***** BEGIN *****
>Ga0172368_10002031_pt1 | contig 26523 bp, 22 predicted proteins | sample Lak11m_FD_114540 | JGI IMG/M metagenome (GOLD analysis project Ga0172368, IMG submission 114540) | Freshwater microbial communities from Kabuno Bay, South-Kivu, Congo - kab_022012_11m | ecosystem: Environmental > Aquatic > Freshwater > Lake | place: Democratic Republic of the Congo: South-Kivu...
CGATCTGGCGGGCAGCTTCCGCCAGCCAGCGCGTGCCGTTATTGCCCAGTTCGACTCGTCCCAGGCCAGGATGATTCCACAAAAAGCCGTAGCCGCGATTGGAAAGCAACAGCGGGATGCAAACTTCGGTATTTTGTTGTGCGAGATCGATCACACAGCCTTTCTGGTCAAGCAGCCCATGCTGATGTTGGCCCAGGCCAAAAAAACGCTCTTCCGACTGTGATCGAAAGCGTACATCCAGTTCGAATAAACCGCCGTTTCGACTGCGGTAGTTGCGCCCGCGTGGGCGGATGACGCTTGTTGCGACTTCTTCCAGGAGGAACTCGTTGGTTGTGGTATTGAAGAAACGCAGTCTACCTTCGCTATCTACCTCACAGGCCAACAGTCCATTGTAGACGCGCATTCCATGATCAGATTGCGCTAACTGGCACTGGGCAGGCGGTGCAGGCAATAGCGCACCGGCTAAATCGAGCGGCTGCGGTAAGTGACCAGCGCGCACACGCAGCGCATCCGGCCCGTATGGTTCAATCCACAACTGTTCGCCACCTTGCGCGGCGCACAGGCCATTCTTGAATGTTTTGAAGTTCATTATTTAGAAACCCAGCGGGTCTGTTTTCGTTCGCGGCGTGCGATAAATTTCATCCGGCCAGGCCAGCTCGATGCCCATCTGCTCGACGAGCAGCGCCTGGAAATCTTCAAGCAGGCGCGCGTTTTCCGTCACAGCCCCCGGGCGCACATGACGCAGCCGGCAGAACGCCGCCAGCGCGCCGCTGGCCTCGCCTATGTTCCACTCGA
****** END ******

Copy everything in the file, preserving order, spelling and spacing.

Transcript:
>Ga0172368_10002031_pt1 | contig 26523 bp, 22 predicted proteins | sample Lak11m_FD_114540 | JGI IMG/M metagenome (GOLD analysis project Ga0172368, IMG submission 114540) | Freshwater microbial communities from Kabuno Bay, South-Kivu, Congo - kab_022012_11m | ecosystem: Environmental > Aquatic > Freshwater > Lake | place: Democratic Republic of the Congo: South-Kivu...
CGATCTGGCGGGCAGCTTCCGCCAGCCAGCGCGTGCCGTTATTGCCCAGTTCGACTCGTCCCAGGCCAGGATGATTCCACAAAAAGCCGTAGCCGCGATTGGAAAGCAACAGCGGGATGCAAACTTCGGTATTTTGTTGTGCGAGATCGATCACACAGCCTTTCTGGTCAAGCAGCCCATGCTGATGTTGGCCCAGGCCAAAAAAACGCTCTTCCGACTGTGATCGAAAGCGTACATCCAGTTCGAATAAACCGCCGTTTCGACTGCGGTAGTTGCGCCCGCGTGGGCGGATGACGCTTGTTGCGACTTCTTCCAGGAGGAACTCGTTGGTTGTGGTATTGAAGAAACGCAGTCTACCTTCGCTATCTACCTCACAGGCCAACAGTCCATTGTAGACGCGCATTCCATGATCAGATTGCGCTAACTGGCACTGGGCAGGCGGTGCAGGCAATAGCGCACCGGCTAAATCGAGCGGCTGCGGTAAGTGACCAGCGCGCACACGCAGCGCATCCGGCCCGTATGGTTCAATCCACAACTGTTCGCCACCTTGCGCGGCGCACAGGCCATTCTTGAATGTTTTGAAGTTCATTATTTAGAAACCCAGCGGGTCTGTTTTCGTTCGCGGCGTGCGATAAATTTCATCCGGCCAGGCCAGCTCGATGCCCATCTGCTCGACGAGCAGCGCCTGGAAATCTTCAAGCAGGCGCGCGTTTTCCGTCACAGCCCCCGGGCGCACATGACGCAGCCGGCAGAACGCCGCCAGCGCGCCGCTGGCCTCGCCTATGTTCCACTCGA